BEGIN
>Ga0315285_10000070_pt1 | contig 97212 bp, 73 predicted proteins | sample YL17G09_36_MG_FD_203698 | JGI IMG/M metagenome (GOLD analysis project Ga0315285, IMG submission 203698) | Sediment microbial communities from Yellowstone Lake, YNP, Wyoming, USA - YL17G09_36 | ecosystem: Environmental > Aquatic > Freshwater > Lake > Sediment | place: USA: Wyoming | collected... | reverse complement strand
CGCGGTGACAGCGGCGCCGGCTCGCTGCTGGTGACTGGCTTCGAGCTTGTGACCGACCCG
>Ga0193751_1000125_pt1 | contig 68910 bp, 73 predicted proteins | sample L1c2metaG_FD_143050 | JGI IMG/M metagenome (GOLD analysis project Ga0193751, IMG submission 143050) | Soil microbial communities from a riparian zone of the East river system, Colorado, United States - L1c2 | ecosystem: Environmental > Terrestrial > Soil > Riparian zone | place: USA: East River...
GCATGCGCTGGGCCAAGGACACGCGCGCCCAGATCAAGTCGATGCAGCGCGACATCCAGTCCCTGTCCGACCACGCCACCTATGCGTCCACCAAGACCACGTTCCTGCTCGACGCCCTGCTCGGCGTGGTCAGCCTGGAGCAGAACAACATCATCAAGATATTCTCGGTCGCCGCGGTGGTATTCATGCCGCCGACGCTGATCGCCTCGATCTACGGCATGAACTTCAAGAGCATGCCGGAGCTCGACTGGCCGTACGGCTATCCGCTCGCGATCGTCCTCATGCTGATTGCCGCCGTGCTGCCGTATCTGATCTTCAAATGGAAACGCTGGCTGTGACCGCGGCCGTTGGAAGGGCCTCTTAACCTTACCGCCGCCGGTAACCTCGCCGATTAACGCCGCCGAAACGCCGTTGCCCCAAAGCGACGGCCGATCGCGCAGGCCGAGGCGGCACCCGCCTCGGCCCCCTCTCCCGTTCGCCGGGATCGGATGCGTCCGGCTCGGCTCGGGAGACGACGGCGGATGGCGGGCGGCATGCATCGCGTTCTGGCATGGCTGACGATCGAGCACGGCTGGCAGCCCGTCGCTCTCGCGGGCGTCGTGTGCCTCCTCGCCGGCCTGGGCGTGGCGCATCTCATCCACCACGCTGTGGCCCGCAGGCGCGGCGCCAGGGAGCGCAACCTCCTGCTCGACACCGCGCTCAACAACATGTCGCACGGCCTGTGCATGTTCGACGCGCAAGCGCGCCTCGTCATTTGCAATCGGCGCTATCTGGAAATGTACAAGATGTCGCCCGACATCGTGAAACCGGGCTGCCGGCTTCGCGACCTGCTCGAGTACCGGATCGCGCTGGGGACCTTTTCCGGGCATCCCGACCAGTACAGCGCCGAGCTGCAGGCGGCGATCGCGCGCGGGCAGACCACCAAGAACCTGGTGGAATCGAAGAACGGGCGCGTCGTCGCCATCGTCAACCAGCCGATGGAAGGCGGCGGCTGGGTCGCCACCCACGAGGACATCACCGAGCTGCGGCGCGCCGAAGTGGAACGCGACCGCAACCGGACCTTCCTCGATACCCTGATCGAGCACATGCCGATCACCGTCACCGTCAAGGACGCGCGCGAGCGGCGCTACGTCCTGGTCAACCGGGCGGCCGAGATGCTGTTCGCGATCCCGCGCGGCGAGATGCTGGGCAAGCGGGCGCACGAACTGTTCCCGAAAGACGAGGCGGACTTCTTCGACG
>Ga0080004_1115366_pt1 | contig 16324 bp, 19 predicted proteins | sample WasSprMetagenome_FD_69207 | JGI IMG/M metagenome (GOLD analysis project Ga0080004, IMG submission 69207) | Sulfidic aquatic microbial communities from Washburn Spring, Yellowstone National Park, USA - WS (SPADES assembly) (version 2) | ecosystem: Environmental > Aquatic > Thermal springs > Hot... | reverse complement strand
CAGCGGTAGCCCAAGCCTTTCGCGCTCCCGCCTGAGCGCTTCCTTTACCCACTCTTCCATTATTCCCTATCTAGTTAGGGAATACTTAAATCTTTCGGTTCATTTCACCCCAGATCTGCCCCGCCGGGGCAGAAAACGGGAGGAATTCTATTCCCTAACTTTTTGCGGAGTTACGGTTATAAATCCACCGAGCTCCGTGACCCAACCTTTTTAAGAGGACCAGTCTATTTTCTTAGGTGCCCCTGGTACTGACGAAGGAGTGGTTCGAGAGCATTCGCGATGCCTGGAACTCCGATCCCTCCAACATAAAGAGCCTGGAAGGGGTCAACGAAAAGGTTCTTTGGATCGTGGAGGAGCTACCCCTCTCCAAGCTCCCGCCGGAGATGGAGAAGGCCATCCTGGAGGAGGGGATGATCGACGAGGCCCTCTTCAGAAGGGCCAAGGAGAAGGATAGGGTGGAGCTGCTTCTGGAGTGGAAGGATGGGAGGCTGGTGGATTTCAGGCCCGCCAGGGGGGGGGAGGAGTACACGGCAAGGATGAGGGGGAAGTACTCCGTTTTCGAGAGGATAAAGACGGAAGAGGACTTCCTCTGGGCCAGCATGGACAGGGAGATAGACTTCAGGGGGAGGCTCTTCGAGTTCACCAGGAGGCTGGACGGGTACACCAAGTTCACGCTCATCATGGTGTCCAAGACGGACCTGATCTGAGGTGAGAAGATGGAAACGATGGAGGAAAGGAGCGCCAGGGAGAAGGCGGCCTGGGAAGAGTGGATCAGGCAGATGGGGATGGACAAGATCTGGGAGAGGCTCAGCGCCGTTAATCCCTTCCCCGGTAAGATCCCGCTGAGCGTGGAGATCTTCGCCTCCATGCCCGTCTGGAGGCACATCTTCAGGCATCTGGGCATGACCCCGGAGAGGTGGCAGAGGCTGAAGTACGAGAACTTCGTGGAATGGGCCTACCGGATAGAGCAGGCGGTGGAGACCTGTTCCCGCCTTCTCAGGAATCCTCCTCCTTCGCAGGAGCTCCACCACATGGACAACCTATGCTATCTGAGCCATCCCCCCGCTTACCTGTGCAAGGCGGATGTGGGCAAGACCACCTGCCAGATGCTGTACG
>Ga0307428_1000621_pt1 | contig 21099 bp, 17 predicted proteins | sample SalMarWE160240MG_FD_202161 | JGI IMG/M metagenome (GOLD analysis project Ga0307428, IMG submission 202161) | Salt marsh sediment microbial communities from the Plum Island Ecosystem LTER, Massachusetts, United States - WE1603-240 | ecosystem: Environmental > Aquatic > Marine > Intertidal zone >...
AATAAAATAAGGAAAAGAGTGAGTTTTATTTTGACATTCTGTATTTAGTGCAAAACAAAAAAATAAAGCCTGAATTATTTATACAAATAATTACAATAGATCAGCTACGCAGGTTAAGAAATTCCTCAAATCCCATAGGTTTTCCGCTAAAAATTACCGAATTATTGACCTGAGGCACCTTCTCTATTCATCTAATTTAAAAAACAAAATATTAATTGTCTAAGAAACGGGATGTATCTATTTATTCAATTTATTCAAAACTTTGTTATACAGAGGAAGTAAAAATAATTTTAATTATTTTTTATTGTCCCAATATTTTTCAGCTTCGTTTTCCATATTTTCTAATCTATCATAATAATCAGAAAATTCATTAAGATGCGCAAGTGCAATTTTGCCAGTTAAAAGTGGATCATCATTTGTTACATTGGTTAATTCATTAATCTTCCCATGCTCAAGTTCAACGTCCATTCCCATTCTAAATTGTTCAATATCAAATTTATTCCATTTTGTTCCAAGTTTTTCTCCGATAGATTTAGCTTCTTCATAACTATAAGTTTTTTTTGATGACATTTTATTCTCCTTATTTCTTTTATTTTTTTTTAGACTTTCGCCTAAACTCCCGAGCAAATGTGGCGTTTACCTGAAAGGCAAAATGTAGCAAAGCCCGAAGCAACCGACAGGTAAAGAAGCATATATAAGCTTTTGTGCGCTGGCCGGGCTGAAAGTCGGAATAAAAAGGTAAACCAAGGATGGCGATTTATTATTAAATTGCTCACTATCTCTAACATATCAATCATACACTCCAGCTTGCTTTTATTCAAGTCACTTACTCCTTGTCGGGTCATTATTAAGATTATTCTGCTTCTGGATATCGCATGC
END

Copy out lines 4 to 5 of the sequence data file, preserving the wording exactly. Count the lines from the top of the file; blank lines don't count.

GCATGCGCTGGGCCAAGGACACGCGCGCCCAGATCAAGTCGATGCAGCGCGACATCCAGTCCCTGTCCGACCACGCCACCTATGCGTCCACCAAGACCACGTTCCTGCTCGACGCCCTGCTCGGCGTGGTCAGCCTGGAGCAGAACAACATCATCAAGATATTCTCGGTCGCCGCGGTGGTATTCATGCCGCCGACGCTGATCGCCTCGATCTACGGCATGAACTTCAAGAGCATGCCGGAGCTCGACTGGCCGTACGGCTATCCGCTCGCGATCGTCCTCATGCTGATTGCCGCCGTGCTGCCGTATCTGATCTTCAAATGGAAACGCTGGCTGTGACCGCGGCCGTTGGAAGGGCCTCTTAACCTTACCGCCGCCGGTAACCTCGCCGATTAACGCCGCCGAAACGCCGTTGCCCCAAAGCGACGGCCGATCGCGCAGGCCGAGGCGGCACCCGCCTCGGCCCCCTCTCCCGTTCGCCGGGATCGGATGCGTCCGGCTCGGCTCGGGAGACGACGGCGGATGGCGGGCGGCATGCATCGCGTTCTGGCATGGCTGACGATCGAGCACGGCTGGCAGCCCGTCGCTCTCGCGGGCGTCGTGTGCCTCCTCGCCGGCCTGGGCGTGGCGCATCTCATCCACCACGCTGTGGCCCGCAGGCGCGGCGCCAGGGAGCGCAACCTCCTGCTCGACACCGCGCTCAACAACATGTCGCACGGCCTGTGCATGTTCGACGCGCAAGCGCGCCTCGTCATTTGCAATCGGCGCTATCTGGAAATGTACAAGATGTCGCCCGACATCGTGAAACCGGGCTGCCGGCTTCGCGACCTGCTCGAGTACCGGATCGCGCTGGGGACCTTTTCCGGGCATCCCGACCAGTACAGCGCCGAGCTGCAGGCGGCGATCGCGCGCGGGCAGACCACCAAGAACCTGGTGGAATCGAAGAACGGGCGCGTCGTCGCCATCGTCAACCAGCCGATGGAAGGCGGCGGCTGGGTCGCCACCCACGAGGACATCACCGAGCTGCGGCGCGCCGAAGTGGAACGCGACCGCAACCGGACCTTCCTCGATACCCTGATCGAGCACATGCCGATCACCGTCACCGTCAAGGACGCGCGCGAGCGGCGCTACGTCCTGGTCAACCGGGCGGCCGAGATGCTGTTCGCGATCCCGCGCGGCGAGATGCTGGGCAAGCGGGCGCACGAACTGTTCCCGAAAGACGAGGCGGACTTCTTCGACG
>Ga0080004_1115366_pt1 | contig 16324 bp, 19 predicted proteins | sample WasSprMetagenome_FD_69207 | JGI IMG/M metagenome (GOLD analysis project Ga0080004, IMG submission 69207) | Sulfidic aquatic microbial communities from Washburn Spring, Yellowstone National Park, USA - WS (SPADES assembly) (version 2) | ecosystem: Environmental > Aquatic > Thermal springs > Hot... | reverse complement strand